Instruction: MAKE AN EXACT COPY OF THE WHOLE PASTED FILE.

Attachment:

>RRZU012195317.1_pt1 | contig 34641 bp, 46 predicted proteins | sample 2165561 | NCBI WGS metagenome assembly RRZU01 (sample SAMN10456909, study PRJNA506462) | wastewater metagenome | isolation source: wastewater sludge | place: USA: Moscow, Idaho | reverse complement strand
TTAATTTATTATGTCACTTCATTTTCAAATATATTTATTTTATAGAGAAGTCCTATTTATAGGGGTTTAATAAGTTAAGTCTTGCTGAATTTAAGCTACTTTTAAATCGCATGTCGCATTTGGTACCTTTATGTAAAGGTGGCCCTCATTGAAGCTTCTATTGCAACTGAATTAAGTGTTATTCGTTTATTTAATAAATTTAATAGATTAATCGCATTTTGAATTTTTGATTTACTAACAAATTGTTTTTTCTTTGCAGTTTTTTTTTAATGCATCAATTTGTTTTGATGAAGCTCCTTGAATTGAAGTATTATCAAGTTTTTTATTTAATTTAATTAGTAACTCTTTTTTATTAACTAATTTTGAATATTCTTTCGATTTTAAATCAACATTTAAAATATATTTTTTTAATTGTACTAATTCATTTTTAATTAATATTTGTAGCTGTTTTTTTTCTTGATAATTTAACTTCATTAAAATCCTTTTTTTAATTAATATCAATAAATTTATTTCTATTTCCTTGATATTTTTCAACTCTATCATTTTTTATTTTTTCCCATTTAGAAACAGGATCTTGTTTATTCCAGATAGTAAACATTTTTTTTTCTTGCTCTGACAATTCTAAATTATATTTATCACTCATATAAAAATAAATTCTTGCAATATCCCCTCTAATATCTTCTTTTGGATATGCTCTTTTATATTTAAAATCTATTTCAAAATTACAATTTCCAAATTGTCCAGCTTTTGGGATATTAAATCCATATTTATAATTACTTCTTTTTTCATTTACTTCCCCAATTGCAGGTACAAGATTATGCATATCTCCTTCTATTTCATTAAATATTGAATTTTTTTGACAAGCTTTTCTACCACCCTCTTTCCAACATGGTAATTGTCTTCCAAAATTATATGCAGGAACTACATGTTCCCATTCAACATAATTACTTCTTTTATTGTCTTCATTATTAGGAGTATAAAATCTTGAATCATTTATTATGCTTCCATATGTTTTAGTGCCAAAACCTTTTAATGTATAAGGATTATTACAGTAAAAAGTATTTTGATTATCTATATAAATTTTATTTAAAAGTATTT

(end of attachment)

>RRZU012195317.1_pt1 | contig 34641 bp, 46 predicted proteins | sample 2165561 | NCBI WGS metagenome assembly RRZU01 (sample SAMN10456909, study PRJNA506462) | wastewater metagenome | isolation source: wastewater sludge | place: USA: Moscow, Idaho | reverse complement strand
TTAATTTATTATGTCACTTCATTTTCAAATATATTTATTTTATAGAGAAGTCCTATTTATAGGGGTTTAATAAGTTAAGTCTTGCTGAATTTAAGCTACTTTTAAATCGCATGTCGCATTTGGTACCTTTATGTAAAGGTGGCCCTCATTGAAGCTTCTATTGCAACTGAATTAAGTGTTATTCGTTTATTTAATAAATTTAATAGATTAATCGCATTTTGAATTTTTGATTTACTAACAAATTGTTTTTTCTTTGCAGTTTTTTTTTAATGCATCAATTTGTTTTGATGAAGCTCCTTGAATTGAAGTATTATCAAGTTTTTTATTTAATTTAATTAGTAACTCTTTTTTATTAACTAATTTTGAATATTCTTTCGATTTTAAATCAACATTTAAAATATATTTTTTTAATTGTACTAATTCATTTTTAATTAATATTTGTAGCTGTTTTTTTTCTTGATAATTTAACTTCATTAAAATCCTTTTTTTAATTAATATCAATAAATTTATTTCTATTTCCTTGATATTTTTCAACTCTATCATTTTTTATTTTTTCCCATTTAGAAACAGGATCTTGTTTATTCCAGATAGTAAACATTTTTTTTTCTTGCTCTGACAATTCTAAATTATATTTATCACTCATATAAAAATAAATTCTTGCAATATCCCCTCTAATATCTTCTTTTGGATATGCTCTTTTATATTTAAAATCTATTTCAAAATTACAATTTCCAAATTGTCCAGCTTTTGGGATATTAAATCCATATTTATAATTACTTCTTTTTTCATTTACTTCCCCAATTGCAGGTACAAGATTATGCATATCTCCTTCTATTTCATTAAATATTGAATTTTTTTGACAAGCTTTTCTACCACCCTCTTTCCAACATGGTAATTGTCTTCCAAAATTATATGCAGGAACTACATGTTCCCATTCAACATAATTACTTCTTTTATTGTCTTCATTATTAGGAGTATAAAATCTTGAATCATTTATTATGCTTCCATATGTTTTAGTGCCAAAACCTTTTAATGTATAAGGATTATTACAGTAAAAAGTATTTTGATTATCTATATAAATTTTATTTAAAAGTATTT